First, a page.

By Maurice Switzer
First Nations know they have a good idea when the Harper government doesn’t want anything to do with it.
That’s how it is in 2013 as we commemorate the 250th anniversary of the Royal Proclamation of 1763 – a document fundamental to the formation of Canada — while the federal government is publicly mute about it.
Most Canadians know little or nothing about this watershed event, which historians say made possible the settlement and foundation of their nation.
Issued on October 7, 1763 in the name of King George III, the Proclamation is certainly accorded significant status in the Canadian Encyclopedia, which says it was issued: “to establish a basis of government administration in the North American territories formally ceded by France to Britain in the Treaty of Paris, 1763, following the Seven Years’ War.
“It established the constitutional framework for the negotiation of Indian treaties with the aboriginal inhabitants of large sections of Canada.
“As such, it has been labelled an ‘Indian Magna Carta’, or an ‘Indian Bill of Rights’.
“The document is referred to in Section 25 of the Constitution Act, 1982. This provision details that there is nothing in Canada’s Charter of Rights and Freedoms to diminish the rights and freedoms that are recognized as those of aboriginal peoples by the Royal Proclamation.”
What does this mean for the average Canadian?
It means that the mightiest military-political power in world history – the British Empire – realized that they did not have a hope of creating permanent settlements in North America, or of keeping military foes like the French, and in 1812 the Americans, at bay without the Indians as their allies.
After the 1763 Treaty of Paris sealed Britain’s military triumph over the French in North America, the Odawa leader Pontiac and a relative handful of warriors captured or controlled nine of 11 British forts on the western frontier of what was then Canada.
As the Canadian Encyclopedia puts it: “There is no doubt that Pontiac’s military success played a major role in demonstrating to the British that aboriginal peoples were still masters of their own ancestral lands. That principle was written into the Royal Proclamation and is the basis of First Nations land claims to this day.”
So the Royal Proclamation was issued, and with it the description of a huge swath of central North America that was to be a vast Indian reserve, in which the inhabitants were to be “unmolested” by those who were settling lands that would become Canada and the United States.
Word was sent out by Sir William Johnson, Superintendent of Indian Affairs for British North America, that he wished to meet with the nations of Indians who lived around the Great Lakes basin to offer them the terms of the Royal Proclamation and seek a military alliance with them.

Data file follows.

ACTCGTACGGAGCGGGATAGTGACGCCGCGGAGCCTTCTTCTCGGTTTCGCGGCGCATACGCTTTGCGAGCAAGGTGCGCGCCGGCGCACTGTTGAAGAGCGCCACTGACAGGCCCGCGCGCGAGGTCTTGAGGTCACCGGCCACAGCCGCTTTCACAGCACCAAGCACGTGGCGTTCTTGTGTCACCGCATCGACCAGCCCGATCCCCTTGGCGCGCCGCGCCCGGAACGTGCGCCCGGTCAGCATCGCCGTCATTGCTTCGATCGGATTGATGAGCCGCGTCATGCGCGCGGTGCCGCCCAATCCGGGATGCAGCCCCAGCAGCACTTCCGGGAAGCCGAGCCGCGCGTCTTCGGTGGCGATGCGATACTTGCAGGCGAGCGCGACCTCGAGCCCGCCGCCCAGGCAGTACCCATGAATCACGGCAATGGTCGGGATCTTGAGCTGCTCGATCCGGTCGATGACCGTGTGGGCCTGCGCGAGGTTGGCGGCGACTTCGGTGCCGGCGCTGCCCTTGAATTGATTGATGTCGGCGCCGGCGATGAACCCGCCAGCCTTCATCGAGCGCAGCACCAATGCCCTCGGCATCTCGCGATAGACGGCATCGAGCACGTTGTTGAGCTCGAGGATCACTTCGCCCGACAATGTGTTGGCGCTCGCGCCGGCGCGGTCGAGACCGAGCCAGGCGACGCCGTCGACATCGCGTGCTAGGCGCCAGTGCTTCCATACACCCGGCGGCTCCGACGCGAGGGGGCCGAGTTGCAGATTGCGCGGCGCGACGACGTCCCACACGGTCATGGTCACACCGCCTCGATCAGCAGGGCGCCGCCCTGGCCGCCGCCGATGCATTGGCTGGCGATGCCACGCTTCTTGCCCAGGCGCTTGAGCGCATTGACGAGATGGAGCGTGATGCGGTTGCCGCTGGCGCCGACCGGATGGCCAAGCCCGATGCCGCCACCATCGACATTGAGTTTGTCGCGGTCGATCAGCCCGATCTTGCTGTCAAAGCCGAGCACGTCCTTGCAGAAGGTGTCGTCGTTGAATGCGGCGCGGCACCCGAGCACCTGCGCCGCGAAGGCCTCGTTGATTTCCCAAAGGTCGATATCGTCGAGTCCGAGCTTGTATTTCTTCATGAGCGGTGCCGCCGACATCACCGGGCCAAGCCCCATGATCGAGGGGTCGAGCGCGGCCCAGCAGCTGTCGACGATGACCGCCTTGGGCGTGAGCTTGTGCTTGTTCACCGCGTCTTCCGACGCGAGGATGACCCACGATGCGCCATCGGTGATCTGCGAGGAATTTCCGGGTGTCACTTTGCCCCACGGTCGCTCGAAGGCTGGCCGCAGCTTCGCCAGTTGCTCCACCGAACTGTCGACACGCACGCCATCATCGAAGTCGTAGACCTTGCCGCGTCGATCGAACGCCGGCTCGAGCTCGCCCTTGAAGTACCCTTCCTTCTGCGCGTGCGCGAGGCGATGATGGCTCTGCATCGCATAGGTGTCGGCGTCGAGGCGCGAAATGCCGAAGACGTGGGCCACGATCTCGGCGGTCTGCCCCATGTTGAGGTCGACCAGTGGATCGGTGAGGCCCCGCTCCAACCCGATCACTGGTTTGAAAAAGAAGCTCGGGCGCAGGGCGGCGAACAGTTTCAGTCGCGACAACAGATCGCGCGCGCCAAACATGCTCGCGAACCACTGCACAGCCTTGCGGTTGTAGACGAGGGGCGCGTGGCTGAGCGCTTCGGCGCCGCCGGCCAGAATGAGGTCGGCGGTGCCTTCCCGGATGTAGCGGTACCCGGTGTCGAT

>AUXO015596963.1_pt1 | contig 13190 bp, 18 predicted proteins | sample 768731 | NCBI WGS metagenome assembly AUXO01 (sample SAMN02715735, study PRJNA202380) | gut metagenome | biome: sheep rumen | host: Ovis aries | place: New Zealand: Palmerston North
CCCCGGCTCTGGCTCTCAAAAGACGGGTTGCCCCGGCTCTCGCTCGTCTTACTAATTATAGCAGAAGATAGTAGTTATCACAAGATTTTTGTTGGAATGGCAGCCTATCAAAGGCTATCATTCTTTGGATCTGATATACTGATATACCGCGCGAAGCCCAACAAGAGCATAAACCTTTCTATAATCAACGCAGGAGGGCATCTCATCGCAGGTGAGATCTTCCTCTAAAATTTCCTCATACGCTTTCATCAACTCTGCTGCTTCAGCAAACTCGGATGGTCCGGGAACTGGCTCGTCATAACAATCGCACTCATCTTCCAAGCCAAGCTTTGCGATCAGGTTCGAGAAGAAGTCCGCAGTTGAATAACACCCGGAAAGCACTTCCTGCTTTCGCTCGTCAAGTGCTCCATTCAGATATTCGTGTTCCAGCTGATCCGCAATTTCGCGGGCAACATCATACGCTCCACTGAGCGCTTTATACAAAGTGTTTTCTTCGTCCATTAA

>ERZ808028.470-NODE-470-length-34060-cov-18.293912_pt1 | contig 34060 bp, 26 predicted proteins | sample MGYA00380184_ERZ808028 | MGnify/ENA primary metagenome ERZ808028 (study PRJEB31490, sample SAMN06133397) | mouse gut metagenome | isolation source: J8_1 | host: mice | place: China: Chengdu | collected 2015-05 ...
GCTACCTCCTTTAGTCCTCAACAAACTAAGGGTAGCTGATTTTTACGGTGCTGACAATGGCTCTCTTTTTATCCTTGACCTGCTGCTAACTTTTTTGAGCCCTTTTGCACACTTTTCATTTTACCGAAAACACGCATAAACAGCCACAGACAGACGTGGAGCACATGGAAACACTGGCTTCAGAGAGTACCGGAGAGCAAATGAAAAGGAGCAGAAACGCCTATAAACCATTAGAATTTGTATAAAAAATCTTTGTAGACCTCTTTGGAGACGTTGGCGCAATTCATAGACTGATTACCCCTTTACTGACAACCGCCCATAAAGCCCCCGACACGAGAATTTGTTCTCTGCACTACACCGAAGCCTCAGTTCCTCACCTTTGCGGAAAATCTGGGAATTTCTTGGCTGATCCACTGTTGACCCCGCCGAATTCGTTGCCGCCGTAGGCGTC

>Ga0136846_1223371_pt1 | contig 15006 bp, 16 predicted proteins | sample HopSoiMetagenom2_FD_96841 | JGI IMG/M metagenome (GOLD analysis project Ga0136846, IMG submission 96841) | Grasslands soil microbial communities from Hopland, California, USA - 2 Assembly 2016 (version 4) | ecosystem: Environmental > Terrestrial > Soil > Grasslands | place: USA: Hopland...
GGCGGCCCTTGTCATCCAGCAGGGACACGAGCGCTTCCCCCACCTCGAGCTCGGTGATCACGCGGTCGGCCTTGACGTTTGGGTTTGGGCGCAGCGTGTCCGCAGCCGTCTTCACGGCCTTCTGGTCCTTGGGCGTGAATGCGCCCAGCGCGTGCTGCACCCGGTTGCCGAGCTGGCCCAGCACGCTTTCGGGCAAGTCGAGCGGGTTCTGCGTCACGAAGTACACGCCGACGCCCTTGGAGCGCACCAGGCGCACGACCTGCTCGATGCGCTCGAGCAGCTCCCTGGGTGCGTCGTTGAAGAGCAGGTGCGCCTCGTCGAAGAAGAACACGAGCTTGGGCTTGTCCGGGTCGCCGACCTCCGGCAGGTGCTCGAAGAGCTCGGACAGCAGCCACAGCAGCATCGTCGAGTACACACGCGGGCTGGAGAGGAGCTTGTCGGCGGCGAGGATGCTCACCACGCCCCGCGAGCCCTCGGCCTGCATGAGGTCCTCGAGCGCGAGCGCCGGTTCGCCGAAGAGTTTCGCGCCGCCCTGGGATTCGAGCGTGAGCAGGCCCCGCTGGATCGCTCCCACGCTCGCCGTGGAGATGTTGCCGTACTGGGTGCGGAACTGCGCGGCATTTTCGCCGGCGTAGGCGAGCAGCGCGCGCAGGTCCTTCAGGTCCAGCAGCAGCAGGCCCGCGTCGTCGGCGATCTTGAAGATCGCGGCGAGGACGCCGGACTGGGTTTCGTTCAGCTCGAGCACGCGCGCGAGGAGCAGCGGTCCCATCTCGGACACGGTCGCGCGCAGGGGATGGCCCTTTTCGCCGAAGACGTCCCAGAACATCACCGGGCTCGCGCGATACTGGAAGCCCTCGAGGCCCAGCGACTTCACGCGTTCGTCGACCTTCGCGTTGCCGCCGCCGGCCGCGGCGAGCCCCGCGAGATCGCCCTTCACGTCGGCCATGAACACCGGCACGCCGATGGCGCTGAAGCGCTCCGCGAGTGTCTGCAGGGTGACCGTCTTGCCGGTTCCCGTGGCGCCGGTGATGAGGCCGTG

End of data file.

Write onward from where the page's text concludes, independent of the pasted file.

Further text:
The largest gathering of Indian leaders in the continent’s history – an estimated 2500 chiefs and headmen – gathered at Niagara in July of 1764. They accepted Johnson’s promises, two Wampum Belts, and his promise that “your people will never want for the necessities of life, so long as the world exists.”
The groundwork was in place for the peaceful settlement of Canada, and treaties that would promise the sharing of traditional Indian territories.
What has Prime Minister Stephen Harper done to celebrate this historic milestone?
With the year almost half over, he has ignored repeated requests by First Nations to acknowledge the importance of the Royal Proclamation.
This is the same Stephen Harper who made the following statement Jan. 24, 2012 at the close of the Crown-First Nations Gathering in Ottawa:
“Since first contact and the issuance of one of our founding constitutional documents, the Royal Proclamation of 1763, the evolving Crown – First Nations relationship has helped shape modern-day Canada. First Nations fought as allies of the Crown in the American Revolution (1775-1783), the War of 1812; and have continued their support of Canada in every major conflict since. Unfortunately, there have been low points in our relationship. A series of misguided and harmful government policies in our past has shaken First Nations confidence in our relationship.
“We cannot undo the mistakes of the past, but we can learn from them and affirm that they will not be repeated. In this year, the 200th anniversary of the War of 1812 and with next year being the 250th anniversary of the Royal Proclamation of 1763, it serves as an appropriate time to reinvigorate the Crown-First Nation relationships.”
So, Prime Minister, when does the “reinvigorating” start?
Maurice Switzer is a citizen of the Mississaugas of Alderville First Nation. He serves as director of communications for the Union of Ontario Indians and editor of the Anishinabek News.